No. The Make Up Air does not need to be tied to the main HVAC system. It is sometimes cheaper to do it that way but it may not be practical if the existing furnace and air conditioner are insufficient for a bar / tavern. Most of the projects that I work on, there is a separate kitchen exhaust fan and a separate make up air unit. These are typically located on the roof top and separated from each other by a distance of ten feet. These are not controlled by a thermostat but they do "click on at the same time". In other words, they are "interlocked". Most systems that I deal with are moving 2,000 cfm of air through the kitchen exhaust hood and an equal 2,000 cfm being sucked into the make up air unit. But if the fan for your fryer is only 400 cfm, then I do not understand why you make reference to 800 cfm or more. In any case, a small make up air unit with only 400 cfm or 800 cfm should be available for something around $1,000. That is certainly a lot less than the typical kitchen exhaust and make up air system for $30,000.

    The only practical reason for having a thermostat is to ensure that the air flowing through the make up air unit is either cooled or heated before being introduced into the building. Again I say that the make up air unit does not turn on unless the exhaust fan is turned on.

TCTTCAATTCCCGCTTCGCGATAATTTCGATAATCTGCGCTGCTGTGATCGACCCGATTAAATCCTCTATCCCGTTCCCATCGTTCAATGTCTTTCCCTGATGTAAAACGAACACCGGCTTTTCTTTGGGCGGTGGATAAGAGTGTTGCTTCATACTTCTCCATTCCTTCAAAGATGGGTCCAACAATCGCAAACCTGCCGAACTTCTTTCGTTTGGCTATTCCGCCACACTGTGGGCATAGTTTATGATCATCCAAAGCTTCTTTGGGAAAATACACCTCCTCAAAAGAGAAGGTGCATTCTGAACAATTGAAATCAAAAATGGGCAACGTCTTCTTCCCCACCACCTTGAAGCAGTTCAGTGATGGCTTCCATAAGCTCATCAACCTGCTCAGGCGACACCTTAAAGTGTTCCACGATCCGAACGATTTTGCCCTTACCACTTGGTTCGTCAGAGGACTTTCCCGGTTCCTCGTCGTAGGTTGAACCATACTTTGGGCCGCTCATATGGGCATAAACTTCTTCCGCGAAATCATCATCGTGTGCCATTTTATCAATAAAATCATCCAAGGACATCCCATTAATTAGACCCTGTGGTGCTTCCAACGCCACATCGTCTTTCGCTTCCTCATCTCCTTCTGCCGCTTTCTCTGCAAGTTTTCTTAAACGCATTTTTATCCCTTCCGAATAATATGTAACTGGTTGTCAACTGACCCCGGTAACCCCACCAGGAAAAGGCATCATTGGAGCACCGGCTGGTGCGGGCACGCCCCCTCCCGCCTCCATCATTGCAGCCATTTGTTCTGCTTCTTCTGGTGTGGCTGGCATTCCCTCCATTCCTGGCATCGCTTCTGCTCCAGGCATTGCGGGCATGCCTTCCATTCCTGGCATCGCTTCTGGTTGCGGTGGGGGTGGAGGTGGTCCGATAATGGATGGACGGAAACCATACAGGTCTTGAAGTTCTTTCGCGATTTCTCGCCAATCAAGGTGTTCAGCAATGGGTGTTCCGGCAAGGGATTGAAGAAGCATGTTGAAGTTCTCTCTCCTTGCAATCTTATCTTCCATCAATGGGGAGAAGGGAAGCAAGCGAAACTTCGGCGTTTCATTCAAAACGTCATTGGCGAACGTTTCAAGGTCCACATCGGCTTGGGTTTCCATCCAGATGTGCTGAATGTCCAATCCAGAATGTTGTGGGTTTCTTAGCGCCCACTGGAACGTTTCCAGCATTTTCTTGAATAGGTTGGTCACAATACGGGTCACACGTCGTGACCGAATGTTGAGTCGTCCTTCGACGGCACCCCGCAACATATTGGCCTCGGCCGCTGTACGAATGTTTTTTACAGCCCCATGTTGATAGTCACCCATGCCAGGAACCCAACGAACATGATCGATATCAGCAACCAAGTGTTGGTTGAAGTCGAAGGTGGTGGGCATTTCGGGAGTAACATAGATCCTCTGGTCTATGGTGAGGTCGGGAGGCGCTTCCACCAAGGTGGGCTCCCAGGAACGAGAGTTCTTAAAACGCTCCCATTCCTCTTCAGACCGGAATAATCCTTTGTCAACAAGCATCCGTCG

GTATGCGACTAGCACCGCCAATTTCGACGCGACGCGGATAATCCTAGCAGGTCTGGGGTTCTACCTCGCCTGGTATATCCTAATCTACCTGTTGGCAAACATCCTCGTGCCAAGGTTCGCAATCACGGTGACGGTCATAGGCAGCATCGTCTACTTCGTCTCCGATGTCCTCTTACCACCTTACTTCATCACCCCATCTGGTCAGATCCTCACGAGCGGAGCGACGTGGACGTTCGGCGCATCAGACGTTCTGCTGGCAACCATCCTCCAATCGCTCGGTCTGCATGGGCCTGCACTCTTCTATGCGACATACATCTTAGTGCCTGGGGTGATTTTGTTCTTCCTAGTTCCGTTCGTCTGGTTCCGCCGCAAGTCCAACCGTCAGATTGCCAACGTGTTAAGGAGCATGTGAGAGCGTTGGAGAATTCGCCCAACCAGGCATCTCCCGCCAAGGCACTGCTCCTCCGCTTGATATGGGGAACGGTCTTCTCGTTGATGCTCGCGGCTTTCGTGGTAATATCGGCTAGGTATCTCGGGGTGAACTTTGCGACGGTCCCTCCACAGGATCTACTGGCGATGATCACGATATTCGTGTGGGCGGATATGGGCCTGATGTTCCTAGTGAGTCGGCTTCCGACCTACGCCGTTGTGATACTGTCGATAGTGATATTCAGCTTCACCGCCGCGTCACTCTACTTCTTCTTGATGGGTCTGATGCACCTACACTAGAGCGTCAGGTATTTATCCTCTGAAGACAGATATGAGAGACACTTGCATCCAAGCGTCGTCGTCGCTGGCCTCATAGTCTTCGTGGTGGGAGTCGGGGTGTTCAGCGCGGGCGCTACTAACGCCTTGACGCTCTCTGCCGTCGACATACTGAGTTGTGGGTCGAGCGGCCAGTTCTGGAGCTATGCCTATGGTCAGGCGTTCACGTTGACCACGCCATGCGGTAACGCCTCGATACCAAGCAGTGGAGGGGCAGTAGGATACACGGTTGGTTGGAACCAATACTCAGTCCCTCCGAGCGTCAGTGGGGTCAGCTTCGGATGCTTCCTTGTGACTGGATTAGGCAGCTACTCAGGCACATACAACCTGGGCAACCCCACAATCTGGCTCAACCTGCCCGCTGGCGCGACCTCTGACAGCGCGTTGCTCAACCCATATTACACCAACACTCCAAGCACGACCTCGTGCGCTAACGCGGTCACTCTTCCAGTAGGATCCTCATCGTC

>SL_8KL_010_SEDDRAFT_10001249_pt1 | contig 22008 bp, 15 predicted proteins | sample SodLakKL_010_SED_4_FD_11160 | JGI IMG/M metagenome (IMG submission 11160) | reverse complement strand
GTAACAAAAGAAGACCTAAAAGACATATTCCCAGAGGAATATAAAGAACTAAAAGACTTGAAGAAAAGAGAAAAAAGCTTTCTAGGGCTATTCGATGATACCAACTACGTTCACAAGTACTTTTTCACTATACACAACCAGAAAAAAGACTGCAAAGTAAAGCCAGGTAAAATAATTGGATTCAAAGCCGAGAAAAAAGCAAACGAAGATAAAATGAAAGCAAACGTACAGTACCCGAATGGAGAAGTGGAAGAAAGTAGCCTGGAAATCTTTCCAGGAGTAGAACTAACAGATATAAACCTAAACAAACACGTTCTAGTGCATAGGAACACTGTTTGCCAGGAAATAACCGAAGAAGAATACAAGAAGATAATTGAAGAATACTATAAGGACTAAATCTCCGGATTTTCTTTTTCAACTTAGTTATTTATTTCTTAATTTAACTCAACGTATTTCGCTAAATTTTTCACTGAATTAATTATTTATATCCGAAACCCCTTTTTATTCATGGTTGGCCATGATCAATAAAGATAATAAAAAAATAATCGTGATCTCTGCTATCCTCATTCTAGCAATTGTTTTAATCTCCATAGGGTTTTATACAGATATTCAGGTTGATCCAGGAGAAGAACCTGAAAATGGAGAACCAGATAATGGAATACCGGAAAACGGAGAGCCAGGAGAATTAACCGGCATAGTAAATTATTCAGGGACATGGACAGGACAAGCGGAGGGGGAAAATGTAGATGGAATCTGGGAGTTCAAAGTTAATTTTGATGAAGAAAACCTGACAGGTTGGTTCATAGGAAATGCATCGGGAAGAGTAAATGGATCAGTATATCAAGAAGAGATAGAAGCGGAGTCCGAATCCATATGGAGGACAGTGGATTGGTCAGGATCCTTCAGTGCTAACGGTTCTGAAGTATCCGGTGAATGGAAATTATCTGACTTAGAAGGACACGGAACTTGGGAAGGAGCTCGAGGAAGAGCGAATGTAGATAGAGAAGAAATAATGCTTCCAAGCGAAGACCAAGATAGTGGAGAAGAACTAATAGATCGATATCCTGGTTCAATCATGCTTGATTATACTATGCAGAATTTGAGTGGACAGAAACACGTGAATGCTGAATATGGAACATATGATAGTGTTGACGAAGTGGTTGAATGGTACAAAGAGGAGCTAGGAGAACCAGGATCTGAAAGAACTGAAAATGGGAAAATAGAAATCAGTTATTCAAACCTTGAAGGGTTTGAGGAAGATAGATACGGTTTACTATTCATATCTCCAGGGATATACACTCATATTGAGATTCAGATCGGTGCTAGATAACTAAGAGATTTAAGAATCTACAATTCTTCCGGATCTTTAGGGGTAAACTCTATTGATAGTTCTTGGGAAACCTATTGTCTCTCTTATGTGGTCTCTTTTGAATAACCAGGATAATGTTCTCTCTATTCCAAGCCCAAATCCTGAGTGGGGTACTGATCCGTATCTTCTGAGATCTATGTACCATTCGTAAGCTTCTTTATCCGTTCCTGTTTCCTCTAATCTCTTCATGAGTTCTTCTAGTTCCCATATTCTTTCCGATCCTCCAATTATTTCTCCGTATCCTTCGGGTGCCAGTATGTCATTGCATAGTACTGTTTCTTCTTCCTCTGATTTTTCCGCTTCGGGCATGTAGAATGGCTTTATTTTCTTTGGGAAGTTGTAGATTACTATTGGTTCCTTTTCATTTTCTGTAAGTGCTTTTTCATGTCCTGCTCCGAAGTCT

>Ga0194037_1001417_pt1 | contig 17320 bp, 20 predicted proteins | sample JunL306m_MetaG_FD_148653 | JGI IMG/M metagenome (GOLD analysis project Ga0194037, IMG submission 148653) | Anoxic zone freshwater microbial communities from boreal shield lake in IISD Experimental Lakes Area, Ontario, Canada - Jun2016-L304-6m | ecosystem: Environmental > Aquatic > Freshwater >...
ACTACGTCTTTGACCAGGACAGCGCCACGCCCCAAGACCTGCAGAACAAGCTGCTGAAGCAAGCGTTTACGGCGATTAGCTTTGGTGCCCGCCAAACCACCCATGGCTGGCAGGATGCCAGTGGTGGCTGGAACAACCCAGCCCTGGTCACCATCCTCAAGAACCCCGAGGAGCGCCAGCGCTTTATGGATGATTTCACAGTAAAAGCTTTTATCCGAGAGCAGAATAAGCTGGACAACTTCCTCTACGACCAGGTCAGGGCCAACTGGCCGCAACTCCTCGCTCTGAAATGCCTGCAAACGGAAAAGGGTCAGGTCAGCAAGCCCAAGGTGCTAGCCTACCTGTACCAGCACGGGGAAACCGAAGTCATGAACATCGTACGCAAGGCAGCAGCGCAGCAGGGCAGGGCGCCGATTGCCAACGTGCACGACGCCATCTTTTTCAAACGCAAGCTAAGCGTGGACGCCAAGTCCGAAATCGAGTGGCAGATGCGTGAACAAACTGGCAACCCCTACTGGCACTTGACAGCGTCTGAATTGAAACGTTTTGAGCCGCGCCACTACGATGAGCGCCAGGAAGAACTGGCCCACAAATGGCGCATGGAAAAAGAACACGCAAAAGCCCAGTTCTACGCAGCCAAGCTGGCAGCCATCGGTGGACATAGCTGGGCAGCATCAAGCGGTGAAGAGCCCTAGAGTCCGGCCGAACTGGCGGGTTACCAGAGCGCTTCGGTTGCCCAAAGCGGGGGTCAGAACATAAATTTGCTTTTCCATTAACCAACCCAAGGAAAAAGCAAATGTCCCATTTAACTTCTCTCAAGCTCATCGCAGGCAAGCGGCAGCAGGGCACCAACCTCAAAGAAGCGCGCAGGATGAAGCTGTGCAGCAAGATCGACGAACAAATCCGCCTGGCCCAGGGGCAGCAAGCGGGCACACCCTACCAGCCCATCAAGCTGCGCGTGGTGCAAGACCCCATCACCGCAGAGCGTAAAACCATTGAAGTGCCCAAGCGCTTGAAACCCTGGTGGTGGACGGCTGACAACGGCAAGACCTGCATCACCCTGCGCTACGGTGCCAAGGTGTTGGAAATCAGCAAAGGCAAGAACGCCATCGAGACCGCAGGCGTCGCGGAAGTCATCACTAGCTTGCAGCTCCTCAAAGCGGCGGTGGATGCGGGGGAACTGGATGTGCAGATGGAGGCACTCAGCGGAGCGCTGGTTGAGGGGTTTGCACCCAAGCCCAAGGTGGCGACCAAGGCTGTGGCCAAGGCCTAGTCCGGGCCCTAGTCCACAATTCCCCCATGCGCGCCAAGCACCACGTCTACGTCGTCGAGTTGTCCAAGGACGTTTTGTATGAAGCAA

4. Tim Mailloux

    Tim Mailloux Registered User

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    You stated the AutoFry machine is exempt from the hood requirements because it has an integrated ansul system. But what about the MultiChef Oven and Panini grill? Are you sure they are also exempt from requiring a hood? They may not need a type 1 hood, but they may need a type 2 hood.

    You also need to look into the energy code impacts on the exhaust / make up air. If your pulling out a lot of exhaust air you may be required to provide some sort of heat recovery on that exhaust air.
     
  5. Sean

    Sean Registered User

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    So I decided to change my route and go cold sandwiches route and a microwave to try to prevent needed exhaust and Make-up Air, and to get open and get cash flow to fix the exhaust problem later.